Fashion retailer Next soundly beat its forecast for Christmas sales despite Covid-19 lockdowns hitting store sales in November and the final shopping days of December, resulting in another upgrade to underlying profit guidance.
Shares in the company rose as much as 9% to a five-year high of 75.22 pounds in London trade today.
Next said it was seeing increased demand for children's clothes and leisure wear during the pandemic.
It said full-price sales fell 1.1% in the nine weeks to December 26 on last year, beating its central guidance of an 8% drop given in October.
Next's chief executive Simon Wolfson said its online operations had coped with a spike in demand as more than half of the sales that would have been made in store in November migrated online.
"We were surprised that the business did as well as it did despite the November lockdown," he said in an interview. "Our operations kept up with demand, which was something we were anxious about in October."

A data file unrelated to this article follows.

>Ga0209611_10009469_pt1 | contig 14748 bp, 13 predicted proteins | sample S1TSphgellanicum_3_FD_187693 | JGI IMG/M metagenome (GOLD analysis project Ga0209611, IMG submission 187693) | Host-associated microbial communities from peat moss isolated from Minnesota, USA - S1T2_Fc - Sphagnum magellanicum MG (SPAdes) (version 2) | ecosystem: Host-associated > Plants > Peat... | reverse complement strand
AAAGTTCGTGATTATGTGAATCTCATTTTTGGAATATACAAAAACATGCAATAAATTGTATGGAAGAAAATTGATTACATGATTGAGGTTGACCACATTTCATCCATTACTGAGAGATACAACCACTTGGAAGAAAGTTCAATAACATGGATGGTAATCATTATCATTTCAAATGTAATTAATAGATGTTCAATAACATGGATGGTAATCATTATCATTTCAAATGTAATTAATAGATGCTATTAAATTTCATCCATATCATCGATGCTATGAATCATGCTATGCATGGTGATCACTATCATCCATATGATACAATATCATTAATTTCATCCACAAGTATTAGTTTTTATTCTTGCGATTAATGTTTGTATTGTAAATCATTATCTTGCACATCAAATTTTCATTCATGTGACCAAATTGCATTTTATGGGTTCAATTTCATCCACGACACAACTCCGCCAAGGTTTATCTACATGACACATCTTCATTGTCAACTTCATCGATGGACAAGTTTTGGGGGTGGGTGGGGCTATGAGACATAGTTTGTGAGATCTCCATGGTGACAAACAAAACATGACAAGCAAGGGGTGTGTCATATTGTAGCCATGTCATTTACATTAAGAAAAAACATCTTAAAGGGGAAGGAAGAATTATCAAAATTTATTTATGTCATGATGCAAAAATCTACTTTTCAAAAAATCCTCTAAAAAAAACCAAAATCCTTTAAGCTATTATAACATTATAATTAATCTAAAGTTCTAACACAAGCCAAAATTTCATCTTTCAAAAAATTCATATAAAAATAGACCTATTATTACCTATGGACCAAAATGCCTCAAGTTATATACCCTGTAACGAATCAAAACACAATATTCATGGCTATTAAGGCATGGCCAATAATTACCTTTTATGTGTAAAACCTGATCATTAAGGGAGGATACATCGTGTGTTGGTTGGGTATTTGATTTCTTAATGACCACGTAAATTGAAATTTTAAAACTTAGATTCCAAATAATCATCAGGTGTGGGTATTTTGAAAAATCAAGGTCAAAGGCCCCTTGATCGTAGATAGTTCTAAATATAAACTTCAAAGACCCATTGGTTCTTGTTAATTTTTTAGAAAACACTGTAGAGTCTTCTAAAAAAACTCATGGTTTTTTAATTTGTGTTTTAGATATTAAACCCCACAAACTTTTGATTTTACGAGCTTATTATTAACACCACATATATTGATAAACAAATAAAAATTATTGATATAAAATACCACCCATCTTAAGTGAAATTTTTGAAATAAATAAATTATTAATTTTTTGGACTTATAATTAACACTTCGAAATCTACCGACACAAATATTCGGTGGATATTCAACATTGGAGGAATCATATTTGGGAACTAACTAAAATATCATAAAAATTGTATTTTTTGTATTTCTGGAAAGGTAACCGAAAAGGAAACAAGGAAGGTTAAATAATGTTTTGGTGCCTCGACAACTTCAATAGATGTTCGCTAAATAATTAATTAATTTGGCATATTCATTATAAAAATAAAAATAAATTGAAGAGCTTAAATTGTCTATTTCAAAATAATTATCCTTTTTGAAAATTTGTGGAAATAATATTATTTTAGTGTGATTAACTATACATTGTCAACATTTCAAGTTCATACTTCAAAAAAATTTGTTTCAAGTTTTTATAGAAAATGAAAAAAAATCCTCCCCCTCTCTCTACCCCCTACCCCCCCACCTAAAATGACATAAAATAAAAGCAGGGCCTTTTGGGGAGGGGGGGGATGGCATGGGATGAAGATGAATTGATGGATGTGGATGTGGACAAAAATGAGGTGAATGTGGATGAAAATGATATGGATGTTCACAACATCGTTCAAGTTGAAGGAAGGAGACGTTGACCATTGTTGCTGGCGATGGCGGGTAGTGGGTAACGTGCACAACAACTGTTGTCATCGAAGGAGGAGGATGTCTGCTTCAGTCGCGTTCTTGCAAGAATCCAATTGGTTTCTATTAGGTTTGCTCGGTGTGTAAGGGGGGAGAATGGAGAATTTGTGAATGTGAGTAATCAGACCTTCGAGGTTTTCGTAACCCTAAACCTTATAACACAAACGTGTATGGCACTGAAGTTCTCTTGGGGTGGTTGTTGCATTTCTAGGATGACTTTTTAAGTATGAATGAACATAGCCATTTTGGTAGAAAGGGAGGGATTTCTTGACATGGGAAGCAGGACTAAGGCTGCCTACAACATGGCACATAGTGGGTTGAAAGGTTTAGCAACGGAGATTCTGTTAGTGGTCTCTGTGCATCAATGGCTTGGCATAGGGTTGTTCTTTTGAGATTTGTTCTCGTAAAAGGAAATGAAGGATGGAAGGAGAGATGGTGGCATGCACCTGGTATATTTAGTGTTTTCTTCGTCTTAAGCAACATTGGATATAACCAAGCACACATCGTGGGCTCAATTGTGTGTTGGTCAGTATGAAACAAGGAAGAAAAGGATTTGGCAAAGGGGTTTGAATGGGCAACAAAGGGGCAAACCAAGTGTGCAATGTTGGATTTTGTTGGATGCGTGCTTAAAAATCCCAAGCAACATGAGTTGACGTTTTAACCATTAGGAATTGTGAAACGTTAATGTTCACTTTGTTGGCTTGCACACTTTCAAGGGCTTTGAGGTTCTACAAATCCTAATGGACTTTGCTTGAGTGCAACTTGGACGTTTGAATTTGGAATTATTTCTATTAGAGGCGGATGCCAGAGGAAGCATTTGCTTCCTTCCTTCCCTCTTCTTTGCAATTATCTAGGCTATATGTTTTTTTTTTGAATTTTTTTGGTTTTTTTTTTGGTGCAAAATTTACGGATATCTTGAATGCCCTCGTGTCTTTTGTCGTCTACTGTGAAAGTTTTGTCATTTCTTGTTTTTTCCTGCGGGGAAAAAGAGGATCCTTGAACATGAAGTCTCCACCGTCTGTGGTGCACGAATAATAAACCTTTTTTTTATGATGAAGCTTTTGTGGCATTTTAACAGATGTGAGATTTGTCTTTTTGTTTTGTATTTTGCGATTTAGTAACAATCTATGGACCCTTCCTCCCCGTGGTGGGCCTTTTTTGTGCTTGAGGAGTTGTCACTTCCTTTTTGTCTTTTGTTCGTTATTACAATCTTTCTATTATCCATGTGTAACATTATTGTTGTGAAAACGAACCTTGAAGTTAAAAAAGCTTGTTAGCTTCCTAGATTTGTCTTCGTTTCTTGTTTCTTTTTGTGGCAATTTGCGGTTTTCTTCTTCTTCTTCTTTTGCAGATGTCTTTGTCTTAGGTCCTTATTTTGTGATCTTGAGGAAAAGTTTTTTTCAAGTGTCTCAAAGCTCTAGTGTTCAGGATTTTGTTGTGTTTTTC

Next, the first major UK listed non-food retailer to update on Christmas trading, nudged up its underlying pretax profit guidance for the year to the end of January to £370m - its fourth upgrade in five months.
However, two one-offs - a £40m provision on the value of store leases and a £12m boost from an additional week of trading - would result in new unadjusted guidance of £342m, it said.
It anticipated a 14% loss of full-price retail sales in January as a result of a third national lockdown in England.
The business said it would also incur costs clearing more of its retail end-of-season sale stock online.
For its 2021/22 financial year, its central scenario which sees disruption in the first half and a recovery in the second, is for sales on a par with its 2019/20 year, and pretax profit of £670m.
Next also said today it was part of a consortium bidding for some of the brands owned by stricken rival Arcadia, but it would not take a majority stake in a deal.
"We are part of a consortium that is bidding for some of those brands," Chief Executive Simon Wolfson said in an interview today. "We are not looking at taking a majority stake."
Topshop and Topman owner Arcadia went into administration in November, putting over 13,000 jobs at risk and becoming Britain's biggest corporate casualty of the Covid-19 pandemic so far.